This week, one of our grantees is sharing an in-depth look at the teacher’s guide they created for Emily St. John Mandel’s Station Eleven.
Building the Idea
An important consideration when planning for the Pennyroyal Arts Council 2017 NEA Big Read was how to reach out to our schools and cultivate interest in the selection. The Pennyroyal Arts education program smARTS (Students Meeting the Arts), as well as the public school system, supplied copies of Station Eleven to the middle and high school libraries.
Kentucky Shakespeare (Kentucky’s largest in-school touring arts provider) led an in-school residency within the high schools to highlight the Shakespearean aspect of the book. This was a positive experience and allowed the students to realize that Shakespeare can be easier to understand than they think. These students read Shakespeare pieces later in the school year and much of the feedback from teachers was how much this particular residency could benefit the students and prepare them for the upcoming literature. Elementary students and teachers were provided lists of age-appropriate books that aligned with Station Eleven so that the NEA Big Read program could be accessible to all ages.
The Pre-Reading section of the Pennyroyal Arts Council teacher’s guide
Researching Resources from Other Communities
To create buy-in from the teachers, we strove to do everything possible to make it easier for them to use Station Eleven in their curriculum. While researching resources, it was found that Michigan had a statewide Great Michigan Read in 2015-16 and Station Eleven was their chosen book. Our Production Assistant modified the Michigan study guide to correlate with Kentucky’s curriculum. Essential questions, learning goals and activities which could be related to Program Reviews and Content/Program Areas (including Arts & Humanities, English Language Arts, Global Competency, Practical Living and Career Studies, Science, Writing) were included in the study guide.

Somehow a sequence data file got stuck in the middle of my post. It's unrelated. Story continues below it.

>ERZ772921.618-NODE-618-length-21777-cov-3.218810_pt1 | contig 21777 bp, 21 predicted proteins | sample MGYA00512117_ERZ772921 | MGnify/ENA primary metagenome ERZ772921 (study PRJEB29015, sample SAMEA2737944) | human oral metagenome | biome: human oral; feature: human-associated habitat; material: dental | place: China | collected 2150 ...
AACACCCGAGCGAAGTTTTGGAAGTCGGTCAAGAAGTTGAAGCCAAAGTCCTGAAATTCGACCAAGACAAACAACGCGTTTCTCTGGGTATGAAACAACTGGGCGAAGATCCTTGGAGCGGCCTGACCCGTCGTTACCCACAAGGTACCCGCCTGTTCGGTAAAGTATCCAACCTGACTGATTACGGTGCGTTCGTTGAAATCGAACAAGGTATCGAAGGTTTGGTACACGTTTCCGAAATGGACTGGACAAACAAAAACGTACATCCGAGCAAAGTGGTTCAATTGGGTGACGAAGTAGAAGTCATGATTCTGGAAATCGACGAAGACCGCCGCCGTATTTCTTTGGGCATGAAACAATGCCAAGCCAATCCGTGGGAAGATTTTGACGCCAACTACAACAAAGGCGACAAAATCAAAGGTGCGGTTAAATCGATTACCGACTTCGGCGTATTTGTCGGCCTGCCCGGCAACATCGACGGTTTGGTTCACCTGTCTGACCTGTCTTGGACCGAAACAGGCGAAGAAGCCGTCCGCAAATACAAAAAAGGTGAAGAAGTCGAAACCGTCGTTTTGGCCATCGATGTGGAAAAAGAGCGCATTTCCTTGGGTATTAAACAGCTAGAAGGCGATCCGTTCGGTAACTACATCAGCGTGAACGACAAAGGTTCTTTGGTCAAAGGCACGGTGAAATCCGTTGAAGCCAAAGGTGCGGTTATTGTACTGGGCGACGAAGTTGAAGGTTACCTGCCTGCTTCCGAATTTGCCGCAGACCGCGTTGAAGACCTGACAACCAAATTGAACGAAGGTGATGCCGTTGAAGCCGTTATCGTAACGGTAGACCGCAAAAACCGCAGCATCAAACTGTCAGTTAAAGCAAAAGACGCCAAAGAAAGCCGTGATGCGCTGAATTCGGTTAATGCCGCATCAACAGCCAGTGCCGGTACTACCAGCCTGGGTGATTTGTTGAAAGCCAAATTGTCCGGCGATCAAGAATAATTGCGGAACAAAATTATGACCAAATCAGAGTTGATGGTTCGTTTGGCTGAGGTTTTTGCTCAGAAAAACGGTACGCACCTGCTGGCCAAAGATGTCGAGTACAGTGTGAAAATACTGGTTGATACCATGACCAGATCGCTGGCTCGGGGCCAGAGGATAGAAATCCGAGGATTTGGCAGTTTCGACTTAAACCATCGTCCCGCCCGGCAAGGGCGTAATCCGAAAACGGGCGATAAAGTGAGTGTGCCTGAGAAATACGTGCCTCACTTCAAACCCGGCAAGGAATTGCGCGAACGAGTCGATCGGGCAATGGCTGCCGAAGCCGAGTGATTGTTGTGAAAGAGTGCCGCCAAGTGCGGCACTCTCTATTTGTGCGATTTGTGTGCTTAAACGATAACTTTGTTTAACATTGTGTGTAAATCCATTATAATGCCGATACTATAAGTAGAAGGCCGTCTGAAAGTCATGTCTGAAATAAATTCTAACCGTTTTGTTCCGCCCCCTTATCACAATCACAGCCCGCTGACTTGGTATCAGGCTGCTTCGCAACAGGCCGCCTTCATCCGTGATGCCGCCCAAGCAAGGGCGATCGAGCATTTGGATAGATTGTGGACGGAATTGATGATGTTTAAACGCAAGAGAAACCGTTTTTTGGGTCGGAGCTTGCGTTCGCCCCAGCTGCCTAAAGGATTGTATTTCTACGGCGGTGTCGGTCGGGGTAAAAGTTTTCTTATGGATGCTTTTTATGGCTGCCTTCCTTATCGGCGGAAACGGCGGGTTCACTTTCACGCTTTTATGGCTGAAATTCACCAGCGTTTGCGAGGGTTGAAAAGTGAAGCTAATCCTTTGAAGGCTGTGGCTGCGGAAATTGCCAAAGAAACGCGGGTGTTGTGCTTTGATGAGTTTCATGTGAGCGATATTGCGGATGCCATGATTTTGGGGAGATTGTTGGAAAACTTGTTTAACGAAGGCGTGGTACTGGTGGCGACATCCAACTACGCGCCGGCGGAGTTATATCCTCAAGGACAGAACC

Essential Questions (EQ) glossary page in the Pennyroyal Arts Council teacher’s guide
Developing a Curriculum Tailored to Our Community
Most of Michigan’s Standards were Common Core, however they were compared to the Kentucky Department of Education’s Academic Standards to ensure teachers were following Kentucky’s framework as well as alleviate the burden of teachers searching for the correct standards to be included with their planning of the provided activities. Our Arts Education Coordinator contacted the Kentucky Department of Education’s high school administrator who assisted with altering the coding and numbering at the beginning of each standard so they were congruent to the ones teachers and administrators in Kentucky used.
Learning goals and expectations from the Pennyroyal Arts Council teacher’s guide
An excerpt of an interview with the author, Emily St. John Mandel, included in the Pennyroyal Arts Council teacher’s guide
Putting It In Action!
“Local public schools can always be counted on to participate in NEA Big Read, but this year, they went above and beyond.”
Hundreds of teens participated in events planned at several high schools. Art, drama, and English classes explored Station Eleven and Shakespeare during the many programs held at their schools. The teacher’s guide was a huge success with the teachers and they appreciated having the necessary tools to engage students in the book as well as meet the curriculum requirements. We really feel this was an asset that encouraged more interest in the book at the middle/high school level.
Students at the Assemble Arts Project event holding artwork inspired by Station Eleven. Photo courtesy of the Pennyroyal Arts Council
Kentucky Shakespeare actors after two days of workshops in Hopkinsville high schools. Photo courtesy of the Pennyroyal Arts Council
About the Pennyroyal Arts Council
Established in 1997, the Pennyroyal Arts Council’s (PACI) mission is to encourage, develop, and promote Arts appreciation through Education, Support, Service, and Presentation. As part of fulfilling our mission, PACI along with the Historic Museums of Hopkinsville, and the Hopkinsville Public Library has submitted grants each of the past four years to bring NEA Big Read to our community. Our 2017 Big Read selection of Station Eleven was unfamiliar to most people in our area which allowed us to discover the book together through multiple, diverse events offered over a month long period.